My Love Affair with America shows us a gentler and funnier Podhoretz than readers have seen before. At the same time, it presents a picture of someone eager to proclaim, against all comers, that America represents one of the high points in the history of human civilizations. In this powerful, elegantly written, and poignant cautionary tale, Podhoretz pleads with his fellow conservatives not to fall, as some have lately done, into their own special brand of anti-Americanism, as he reminds them of the disastrous consequences that followed the assault by the New Left against the United States in decades gone by.
Warm in feeling and brilliantly perceptive, My Love Affair with America points the way back to a thoroughly unabashed love of country -- the kind of patriotism that has rarely been encountered in recent years and that is as invigorating as it is inspiring.
"Anyone interested in Howe's varied career, and the historical context that has given it its particular shape -- American radicalism, the Cold War and anticommunism, the New Left, literary modernism, Jewish life -- will profit handsomely from reading Alexander's respectful book." -- Wilson Quarterly
"Edward Alexander's captivating study of Irving Howe is illuminating andscrupulous; it is also temperate, generous, and deeply fair-minded. IfHowe were alive, he would thank the author -- and even now, in Paradise, heis surely doing so (while hotly continuing the discussion)."Â -- Cynthia Ozick
"... a singular achievement." -- Jerusalem Post
"... a masterpiece" -- National Jewish Post and Opinion
"... meticulous scholarship, felicitous writing style and a literate feistiness." -- Chicago Jewish Star
"An excellent work of insight and criticism, recommended for academic libraries." -- Library Journal
"An insightful, balanced contribution..." -- Booklist
"Edward Alexander's estimable intellectual biography... studiously avoids both undue sentimentality and overly harsh censure." -- Sanford Pinsker, Philadelphia Inquirer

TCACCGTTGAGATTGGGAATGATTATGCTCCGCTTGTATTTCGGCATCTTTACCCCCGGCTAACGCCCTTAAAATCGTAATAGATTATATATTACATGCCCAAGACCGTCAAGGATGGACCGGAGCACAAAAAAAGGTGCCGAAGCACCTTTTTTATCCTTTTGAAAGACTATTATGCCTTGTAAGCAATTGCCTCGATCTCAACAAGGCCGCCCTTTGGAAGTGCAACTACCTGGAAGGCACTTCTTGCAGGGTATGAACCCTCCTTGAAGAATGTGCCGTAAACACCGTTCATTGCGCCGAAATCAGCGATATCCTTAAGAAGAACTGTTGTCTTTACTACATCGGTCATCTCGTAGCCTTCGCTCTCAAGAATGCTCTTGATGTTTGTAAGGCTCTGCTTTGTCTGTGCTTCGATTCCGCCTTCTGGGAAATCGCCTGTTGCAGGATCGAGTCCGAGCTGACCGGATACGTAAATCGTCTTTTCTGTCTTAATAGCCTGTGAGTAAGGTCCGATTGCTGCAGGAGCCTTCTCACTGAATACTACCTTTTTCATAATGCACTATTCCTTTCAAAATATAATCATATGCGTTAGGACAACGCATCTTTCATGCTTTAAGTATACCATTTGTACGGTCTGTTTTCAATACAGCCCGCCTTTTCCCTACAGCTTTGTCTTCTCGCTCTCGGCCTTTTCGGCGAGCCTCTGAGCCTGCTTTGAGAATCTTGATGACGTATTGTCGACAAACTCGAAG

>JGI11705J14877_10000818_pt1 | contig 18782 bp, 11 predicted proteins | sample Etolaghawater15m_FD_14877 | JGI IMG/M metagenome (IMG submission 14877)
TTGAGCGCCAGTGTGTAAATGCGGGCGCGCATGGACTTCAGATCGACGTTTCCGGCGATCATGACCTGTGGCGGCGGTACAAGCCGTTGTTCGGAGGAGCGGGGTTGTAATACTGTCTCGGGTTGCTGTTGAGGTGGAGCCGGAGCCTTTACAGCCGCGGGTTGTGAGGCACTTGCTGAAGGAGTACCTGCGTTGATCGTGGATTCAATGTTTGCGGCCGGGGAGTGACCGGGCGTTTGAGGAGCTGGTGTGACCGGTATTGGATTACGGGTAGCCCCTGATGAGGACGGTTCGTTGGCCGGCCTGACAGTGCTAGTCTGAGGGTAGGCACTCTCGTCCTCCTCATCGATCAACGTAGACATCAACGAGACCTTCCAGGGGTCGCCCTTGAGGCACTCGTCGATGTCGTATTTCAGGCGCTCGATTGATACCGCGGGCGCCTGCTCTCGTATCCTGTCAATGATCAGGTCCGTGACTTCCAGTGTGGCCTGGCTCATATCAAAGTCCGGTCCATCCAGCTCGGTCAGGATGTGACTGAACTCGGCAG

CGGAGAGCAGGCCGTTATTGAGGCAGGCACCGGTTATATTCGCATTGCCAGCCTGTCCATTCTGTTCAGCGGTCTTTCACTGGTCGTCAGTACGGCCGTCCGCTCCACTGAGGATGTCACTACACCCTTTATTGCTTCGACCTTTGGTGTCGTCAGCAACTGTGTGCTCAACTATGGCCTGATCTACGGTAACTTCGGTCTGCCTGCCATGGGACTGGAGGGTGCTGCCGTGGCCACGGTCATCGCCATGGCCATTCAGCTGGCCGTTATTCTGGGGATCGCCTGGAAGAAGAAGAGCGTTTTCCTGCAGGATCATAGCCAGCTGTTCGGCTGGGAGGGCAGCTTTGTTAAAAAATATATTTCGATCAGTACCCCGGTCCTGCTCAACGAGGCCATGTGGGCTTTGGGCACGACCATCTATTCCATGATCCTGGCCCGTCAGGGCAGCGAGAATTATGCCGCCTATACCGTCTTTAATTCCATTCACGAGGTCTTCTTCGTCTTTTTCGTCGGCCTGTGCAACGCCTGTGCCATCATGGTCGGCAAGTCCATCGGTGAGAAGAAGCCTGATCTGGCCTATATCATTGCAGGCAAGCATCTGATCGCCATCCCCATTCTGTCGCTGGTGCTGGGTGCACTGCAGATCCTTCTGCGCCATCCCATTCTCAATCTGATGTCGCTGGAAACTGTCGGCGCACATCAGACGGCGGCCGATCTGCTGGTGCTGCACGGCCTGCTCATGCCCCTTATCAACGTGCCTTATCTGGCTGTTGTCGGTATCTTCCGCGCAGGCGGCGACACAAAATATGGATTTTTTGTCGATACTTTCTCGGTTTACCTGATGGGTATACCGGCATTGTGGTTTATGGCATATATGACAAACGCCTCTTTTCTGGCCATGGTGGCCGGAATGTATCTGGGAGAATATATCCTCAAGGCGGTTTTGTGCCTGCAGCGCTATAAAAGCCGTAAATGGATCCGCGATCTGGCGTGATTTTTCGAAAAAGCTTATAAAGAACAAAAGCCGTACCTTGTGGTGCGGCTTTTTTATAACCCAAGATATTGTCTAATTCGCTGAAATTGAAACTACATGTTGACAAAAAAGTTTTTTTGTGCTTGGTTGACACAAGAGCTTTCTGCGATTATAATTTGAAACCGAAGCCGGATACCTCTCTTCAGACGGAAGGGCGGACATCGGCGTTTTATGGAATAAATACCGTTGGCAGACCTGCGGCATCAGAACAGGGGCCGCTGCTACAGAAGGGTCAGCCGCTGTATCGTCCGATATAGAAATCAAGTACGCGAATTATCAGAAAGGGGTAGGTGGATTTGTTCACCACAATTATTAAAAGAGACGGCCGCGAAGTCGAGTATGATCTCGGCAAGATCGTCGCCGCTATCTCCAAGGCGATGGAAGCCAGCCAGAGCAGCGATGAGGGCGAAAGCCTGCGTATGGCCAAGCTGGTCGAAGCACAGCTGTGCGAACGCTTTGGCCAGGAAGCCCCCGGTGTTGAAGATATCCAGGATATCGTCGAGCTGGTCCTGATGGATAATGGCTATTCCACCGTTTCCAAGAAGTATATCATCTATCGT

"Edward Alexander's well-informed and engaging portrait of Irving Howe does full justice to the complexities of mind and the political passions of one of this country's leading intellectuals. This bracing, perceptive study honors Howe's admirable career by treating it with the same high degree of moral seriousness that characterized Howe's own work at its best." -- Alvin H. Rosenfeld
Irving Howe, author of World of Our Fathers, the prize-winning history of American Jewish immigrant culture, and founding editor of the influential magazine Dissent, was for over 50 years a dominant -- and controversial -- figure in American intellectual life. Through a clear and eloquent study of Howe's politics, writings, and thought, Edward Alexander constructs a sympathetic yet critical intellectual biography of this complex individual.
Today, relations between blacks and Jews may be at an all-time low. Hardy a month goes by without fresh outbreaks of hostility and conflict. Controversial figures like Louis Farrakhan, Khalid Mohammed, and Leonard Jeffries fuel Jewish fears about a rising tide of black anti-Semitism—fears that were horribly confirmed for many Jews by the anti-Jewish riots in Crown Heights in the summer of 1991—and blacks respond with bitter charges of Jewish hypocrisy and racism.
What went wrong between blacks and Jews? Historian Murray Friedman, also a long-time civil rights activist, takes this question as the starting point for the first authoritative history of black-Jewish relations in America. Friedman’s book traces this long and complex relationship from colonial times to the present, engaging the revisionists at every point. He argues that the future of this important American partnership lies in the outcome of the struggle currently under way between black radical nationalists and blacks seeking coalition with Jews and other whites. “Memory,” Friedman concludes, “is the only force that can bring about a reconciliation.”